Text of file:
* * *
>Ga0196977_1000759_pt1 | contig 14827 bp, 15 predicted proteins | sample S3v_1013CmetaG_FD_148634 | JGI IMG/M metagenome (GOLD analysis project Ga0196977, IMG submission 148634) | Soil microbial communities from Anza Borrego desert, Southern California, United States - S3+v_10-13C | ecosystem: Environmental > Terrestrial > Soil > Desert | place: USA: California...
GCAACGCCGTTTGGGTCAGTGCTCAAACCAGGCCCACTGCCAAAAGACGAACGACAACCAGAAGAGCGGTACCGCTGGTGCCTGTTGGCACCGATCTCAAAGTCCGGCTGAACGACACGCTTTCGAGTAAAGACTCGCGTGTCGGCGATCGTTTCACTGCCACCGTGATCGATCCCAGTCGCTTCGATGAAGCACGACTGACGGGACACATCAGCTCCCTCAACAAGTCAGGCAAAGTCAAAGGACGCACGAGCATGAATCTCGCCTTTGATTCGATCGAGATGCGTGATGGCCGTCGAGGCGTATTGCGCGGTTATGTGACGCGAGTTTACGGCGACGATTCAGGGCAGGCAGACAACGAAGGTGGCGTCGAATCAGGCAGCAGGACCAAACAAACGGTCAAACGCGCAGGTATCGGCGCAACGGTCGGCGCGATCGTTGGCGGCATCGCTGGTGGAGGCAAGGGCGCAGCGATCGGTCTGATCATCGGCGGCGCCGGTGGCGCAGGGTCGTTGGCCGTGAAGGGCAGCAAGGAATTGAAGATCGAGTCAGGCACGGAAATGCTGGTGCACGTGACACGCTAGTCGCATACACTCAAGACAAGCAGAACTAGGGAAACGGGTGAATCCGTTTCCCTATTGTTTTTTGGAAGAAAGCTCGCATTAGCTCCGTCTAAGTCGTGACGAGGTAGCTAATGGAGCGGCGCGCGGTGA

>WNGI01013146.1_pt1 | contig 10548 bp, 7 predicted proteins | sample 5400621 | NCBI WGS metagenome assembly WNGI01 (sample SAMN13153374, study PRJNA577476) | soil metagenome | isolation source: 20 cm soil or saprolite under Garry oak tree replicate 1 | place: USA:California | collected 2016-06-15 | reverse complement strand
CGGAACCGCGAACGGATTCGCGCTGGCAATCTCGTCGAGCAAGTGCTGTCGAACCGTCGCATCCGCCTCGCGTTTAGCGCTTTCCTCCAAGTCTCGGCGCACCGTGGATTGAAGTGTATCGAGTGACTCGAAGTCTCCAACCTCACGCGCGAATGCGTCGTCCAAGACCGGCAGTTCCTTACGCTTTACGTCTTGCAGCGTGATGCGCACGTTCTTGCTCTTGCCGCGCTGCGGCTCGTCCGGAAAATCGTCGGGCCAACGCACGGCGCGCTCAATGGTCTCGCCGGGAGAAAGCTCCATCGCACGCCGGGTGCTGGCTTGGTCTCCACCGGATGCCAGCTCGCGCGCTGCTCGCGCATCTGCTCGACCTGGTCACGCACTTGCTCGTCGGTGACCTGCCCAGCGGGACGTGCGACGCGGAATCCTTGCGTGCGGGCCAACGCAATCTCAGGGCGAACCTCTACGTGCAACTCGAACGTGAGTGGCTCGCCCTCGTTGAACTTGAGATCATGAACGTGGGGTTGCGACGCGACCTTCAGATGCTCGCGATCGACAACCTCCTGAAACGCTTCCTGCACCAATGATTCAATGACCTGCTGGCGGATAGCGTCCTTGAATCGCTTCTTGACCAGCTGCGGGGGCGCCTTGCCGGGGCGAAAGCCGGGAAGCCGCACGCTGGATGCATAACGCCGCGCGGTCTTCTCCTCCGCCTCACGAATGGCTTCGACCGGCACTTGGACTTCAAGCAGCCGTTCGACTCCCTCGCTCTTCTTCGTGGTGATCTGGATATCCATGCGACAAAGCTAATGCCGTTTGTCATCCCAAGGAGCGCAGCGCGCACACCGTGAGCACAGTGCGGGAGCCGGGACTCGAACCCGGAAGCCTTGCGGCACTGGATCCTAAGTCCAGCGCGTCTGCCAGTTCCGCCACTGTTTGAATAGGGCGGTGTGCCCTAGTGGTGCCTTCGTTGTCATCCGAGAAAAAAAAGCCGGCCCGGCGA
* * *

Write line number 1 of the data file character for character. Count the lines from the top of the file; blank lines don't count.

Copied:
>Ga0196977_1000759_pt1 | contig 14827 bp, 15 predicted proteins | sample S3v_1013CmetaG_FD_148634 | JGI IMG/M metagenome (GOLD analysis project Ga0196977, IMG submission 148634) | Soil microbial communities from Anza Borrego desert, Southern California, United States - S3+v_10-13C | ecosystem: Environmental > Terrestrial > Soil > Desert | place: USA: California...